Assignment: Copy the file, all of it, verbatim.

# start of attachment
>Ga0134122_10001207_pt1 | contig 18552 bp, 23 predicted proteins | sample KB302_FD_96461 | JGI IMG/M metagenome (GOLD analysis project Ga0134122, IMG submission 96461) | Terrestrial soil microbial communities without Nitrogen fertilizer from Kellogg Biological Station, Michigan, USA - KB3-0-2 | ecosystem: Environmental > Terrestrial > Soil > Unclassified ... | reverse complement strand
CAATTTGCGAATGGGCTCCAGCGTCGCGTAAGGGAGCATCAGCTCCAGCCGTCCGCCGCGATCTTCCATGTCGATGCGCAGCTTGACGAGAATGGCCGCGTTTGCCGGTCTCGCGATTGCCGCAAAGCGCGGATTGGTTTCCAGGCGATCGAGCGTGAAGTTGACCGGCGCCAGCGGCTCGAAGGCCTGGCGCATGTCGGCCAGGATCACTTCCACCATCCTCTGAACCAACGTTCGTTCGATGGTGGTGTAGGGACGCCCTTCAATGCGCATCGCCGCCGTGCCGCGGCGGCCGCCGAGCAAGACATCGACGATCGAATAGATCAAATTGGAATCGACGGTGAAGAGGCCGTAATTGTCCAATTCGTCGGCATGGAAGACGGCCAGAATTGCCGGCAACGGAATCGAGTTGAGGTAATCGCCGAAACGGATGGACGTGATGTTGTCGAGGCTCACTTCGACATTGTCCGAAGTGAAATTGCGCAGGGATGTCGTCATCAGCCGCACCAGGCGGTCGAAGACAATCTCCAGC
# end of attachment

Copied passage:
>Ga0134122_10001207_pt1 | contig 18552 bp, 23 predicted proteins | sample KB302_FD_96461 | JGI IMG/M metagenome (GOLD analysis project Ga0134122, IMG submission 96461) | Terrestrial soil microbial communities without Nitrogen fertilizer from Kellogg Biological Station, Michigan, USA - KB3-0-2 | ecosystem: Environmental > Terrestrial > Soil > Unclassified ... | reverse complement strand
CAATTTGCGAATGGGCTCCAGCGTCGCGTAAGGGAGCATCAGCTCCAGCCGTCCGCCGCGATCTTCCATGTCGATGCGCAGCTTGACGAGAATGGCCGCGTTTGCCGGTCTCGCGATTGCCGCAAAGCGCGGATTGGTTTCCAGGCGATCGAGCGTGAAGTTGACCGGCGCCAGCGGCTCGAAGGCCTGGCGCATGTCGGCCAGGATCACTTCCACCATCCTCTGAACCAACGTTCGTTCGATGGTGGTGTAGGGACGCCCTTCAATGCGCATCGCCGCCGTGCCGCGGCGGCCGCCGAGCAAGACATCGACGATCGAATAGATCAAATTGGAATCGACGGTGAAGAGGCCGTAATTGTCCAATTCGTCGGCATGGAAGACGGCCAGAATTGCCGGCAACGGAATCGAGTTGAGGTAATCGCCGAAACGGATGGACGTGATGTTGTCGAGGCTCACTTCGACATTGTCCGAAGTGAAATTGCGCAGGGATGTCGTCATCAGCCGCACCAGGCGGTCGAAGACAATCTCCAGC